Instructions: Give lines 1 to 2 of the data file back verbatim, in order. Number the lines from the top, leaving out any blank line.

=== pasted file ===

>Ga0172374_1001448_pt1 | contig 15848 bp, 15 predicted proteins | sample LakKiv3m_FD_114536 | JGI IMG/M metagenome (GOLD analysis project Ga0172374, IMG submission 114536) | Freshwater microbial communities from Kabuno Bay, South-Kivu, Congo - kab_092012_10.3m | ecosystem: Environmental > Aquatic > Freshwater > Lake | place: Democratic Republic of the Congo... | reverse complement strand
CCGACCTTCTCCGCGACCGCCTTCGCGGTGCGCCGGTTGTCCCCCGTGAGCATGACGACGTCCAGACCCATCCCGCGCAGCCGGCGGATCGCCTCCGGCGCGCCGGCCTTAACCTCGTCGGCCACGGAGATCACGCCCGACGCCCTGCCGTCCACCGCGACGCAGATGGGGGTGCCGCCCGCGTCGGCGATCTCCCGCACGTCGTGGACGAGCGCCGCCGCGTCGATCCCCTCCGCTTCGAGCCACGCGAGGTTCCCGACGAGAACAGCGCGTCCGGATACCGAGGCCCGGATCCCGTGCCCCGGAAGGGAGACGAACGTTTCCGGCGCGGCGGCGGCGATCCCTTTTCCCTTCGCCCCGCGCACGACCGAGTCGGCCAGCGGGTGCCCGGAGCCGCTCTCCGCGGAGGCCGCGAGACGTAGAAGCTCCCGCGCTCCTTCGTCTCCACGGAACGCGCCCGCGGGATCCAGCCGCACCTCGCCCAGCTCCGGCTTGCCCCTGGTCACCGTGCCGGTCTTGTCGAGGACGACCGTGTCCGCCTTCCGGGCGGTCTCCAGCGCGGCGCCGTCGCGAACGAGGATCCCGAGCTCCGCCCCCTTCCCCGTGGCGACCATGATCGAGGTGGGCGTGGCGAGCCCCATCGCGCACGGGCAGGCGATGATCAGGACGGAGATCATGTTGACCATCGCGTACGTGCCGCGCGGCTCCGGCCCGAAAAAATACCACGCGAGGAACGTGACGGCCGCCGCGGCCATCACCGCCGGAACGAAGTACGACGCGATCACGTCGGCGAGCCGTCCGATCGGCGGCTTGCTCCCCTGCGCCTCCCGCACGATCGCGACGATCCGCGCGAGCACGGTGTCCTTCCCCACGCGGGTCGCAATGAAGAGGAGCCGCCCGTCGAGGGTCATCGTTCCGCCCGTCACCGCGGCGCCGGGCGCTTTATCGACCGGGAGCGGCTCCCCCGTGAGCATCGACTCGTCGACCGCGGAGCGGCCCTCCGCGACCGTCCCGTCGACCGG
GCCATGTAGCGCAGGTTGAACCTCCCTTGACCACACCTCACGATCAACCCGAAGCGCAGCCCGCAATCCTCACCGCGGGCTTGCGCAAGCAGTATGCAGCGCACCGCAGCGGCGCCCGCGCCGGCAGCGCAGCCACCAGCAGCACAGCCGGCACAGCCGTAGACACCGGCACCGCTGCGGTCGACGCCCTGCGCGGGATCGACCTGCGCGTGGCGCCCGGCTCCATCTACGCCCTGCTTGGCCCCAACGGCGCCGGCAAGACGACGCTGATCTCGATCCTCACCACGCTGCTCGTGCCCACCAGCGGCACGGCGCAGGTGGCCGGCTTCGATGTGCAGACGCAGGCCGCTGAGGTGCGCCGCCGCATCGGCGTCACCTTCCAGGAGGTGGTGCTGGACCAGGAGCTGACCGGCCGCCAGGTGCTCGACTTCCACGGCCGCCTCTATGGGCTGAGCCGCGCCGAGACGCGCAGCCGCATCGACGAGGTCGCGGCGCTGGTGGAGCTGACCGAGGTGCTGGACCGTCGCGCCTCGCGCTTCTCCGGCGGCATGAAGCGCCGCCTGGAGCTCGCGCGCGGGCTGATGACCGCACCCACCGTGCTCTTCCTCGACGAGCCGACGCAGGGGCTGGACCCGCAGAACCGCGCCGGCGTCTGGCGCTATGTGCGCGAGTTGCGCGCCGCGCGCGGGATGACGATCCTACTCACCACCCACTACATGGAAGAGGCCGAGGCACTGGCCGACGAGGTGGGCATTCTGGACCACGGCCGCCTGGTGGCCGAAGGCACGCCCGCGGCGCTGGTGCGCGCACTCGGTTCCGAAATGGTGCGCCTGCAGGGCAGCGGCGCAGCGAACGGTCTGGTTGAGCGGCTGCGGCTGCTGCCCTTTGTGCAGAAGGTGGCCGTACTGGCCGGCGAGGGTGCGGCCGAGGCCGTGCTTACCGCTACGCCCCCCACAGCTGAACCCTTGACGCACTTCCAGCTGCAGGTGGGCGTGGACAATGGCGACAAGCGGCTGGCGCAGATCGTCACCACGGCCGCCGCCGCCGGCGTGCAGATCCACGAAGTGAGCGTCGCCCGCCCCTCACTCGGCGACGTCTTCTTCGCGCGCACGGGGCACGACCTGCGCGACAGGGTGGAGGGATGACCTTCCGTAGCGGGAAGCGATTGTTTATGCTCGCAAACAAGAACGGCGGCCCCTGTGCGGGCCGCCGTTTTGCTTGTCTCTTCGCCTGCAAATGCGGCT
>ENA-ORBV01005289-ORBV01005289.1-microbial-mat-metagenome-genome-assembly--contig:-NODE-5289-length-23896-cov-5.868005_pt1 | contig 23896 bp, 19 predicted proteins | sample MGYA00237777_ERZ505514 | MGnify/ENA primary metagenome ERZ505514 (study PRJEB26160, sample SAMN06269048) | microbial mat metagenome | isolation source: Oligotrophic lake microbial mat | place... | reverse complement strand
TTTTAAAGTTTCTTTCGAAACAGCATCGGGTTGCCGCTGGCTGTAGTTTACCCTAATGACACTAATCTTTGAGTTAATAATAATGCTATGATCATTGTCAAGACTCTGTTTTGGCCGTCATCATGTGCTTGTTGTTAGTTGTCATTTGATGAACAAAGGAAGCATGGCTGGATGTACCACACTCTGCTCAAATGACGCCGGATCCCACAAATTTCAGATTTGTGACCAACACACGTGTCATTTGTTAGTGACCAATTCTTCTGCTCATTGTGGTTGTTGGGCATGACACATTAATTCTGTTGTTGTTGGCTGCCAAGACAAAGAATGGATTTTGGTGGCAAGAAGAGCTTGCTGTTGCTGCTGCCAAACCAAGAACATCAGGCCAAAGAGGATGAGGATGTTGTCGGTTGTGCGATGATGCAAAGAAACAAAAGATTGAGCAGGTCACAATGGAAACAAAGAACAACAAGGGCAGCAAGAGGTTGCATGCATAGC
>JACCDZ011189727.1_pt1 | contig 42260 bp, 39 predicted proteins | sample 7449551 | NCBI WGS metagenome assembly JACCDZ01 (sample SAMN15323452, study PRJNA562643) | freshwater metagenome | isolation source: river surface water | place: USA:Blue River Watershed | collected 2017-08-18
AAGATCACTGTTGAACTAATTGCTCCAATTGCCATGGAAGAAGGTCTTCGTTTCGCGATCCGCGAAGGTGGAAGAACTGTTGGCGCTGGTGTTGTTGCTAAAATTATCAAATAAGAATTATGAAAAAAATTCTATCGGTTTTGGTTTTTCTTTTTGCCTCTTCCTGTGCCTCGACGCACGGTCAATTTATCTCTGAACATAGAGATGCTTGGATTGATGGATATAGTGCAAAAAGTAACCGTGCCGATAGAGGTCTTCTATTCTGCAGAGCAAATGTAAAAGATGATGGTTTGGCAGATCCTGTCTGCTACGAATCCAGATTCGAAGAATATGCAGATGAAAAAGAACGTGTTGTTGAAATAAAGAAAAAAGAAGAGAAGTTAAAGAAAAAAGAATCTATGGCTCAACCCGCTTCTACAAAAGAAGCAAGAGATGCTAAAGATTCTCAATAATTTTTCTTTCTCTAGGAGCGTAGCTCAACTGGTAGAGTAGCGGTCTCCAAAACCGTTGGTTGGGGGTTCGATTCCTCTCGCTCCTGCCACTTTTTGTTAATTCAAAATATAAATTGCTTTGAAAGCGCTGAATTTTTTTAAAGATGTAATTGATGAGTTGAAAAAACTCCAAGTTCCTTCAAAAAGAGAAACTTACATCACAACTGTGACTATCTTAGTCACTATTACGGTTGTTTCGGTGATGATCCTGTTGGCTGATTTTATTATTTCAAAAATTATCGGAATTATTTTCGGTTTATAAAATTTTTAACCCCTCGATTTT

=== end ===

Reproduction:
>Ga0172374_1001448_pt1 | contig 15848 bp, 15 predicted proteins | sample LakKiv3m_FD_114536 | JGI IMG/M metagenome (GOLD analysis project Ga0172374, IMG submission 114536) | Freshwater microbial communities from Kabuno Bay, South-Kivu, Congo - kab_092012_10.3m | ecosystem: Environmental > Aquatic > Freshwater > Lake | place: Democratic Republic of the Congo... | reverse complement strand
CCGACCTTCTCCGCGACCGCCTTCGCGGTGCGCCGGTTGTCCCCCGTGAGCATGACGACGTCCAGACCCATCCCGCGCAGCCGGCGGATCGCCTCCGGCGCGCCGGCCTTAACCTCGTCGGCCACGGAGATCACGCCCGACGCCCTGCCGTCCACCGCGACGCAGATGGGGGTGCCGCCCGCGTCGGCGATCTCCCGCACGTCGTGGACGAGCGCCGCCGCGTCGATCCCCTCCGCTTCGAGCCACGCGAGGTTCCCGACGAGAACAGCGCGTCCGGATACCGAGGCCCGGATCCCGTGCCCCGGAAGGGAGACGAACGTTTCCGGCGCGGCGGCGGCGATCCCTTTTCCCTTCGCCCCGCGCACGACCGAGTCGGCCAGCGGGTGCCCGGAGCCGCTCTCCGCGGAGGCCGCGAGACGTAGAAGCTCCCGCGCTCCTTCGTCTCCACGGAACGCGCCCGCGGGATCCAGCCGCACCTCGCCCAGCTCCGGCTTGCCCCTGGTCACCGTGCCGGTCTTGTCGAGGACGACCGTGTCCGCCTTCCGGGCGGTCTCCAGCGCGGCGCCGTCGCGAACGAGGATCCCGAGCTCCGCCCCCTTCCCCGTGGCGACCATGATCGAGGTGGGCGTGGCGAGCCCCATCGCGCACGGGCAGGCGATGATCAGGACGGAGATCATGTTGACCATCGCGTACGTGCCGCGCGGCTCCGGCCCGAAAAAATACCACGCGAGGAACGTGACGGCCGCCGCGGCCATCACCGCCGGAACGAAGTACGACGCGATCACGTCGGCGAGCCGTCCGATCGGCGGCTTGCTCCCCTGCGCCTCCCGCACGATCGCGACGATCCGCGCGAGCACGGTGTCCTTCCCCACGCGGGTCGCAATGAAGAGGAGCCGCCCGTCGAGGGTCATCGTTCCGCCCGTCACCGCGGCGCCGGGCGCTTTATCGACCGGGAGCGGCTCCCCCGTGAGCATCGACTCGTCGACCGCGGAGCGGCCCTCCGCGACCGTCCCGTCGACCGG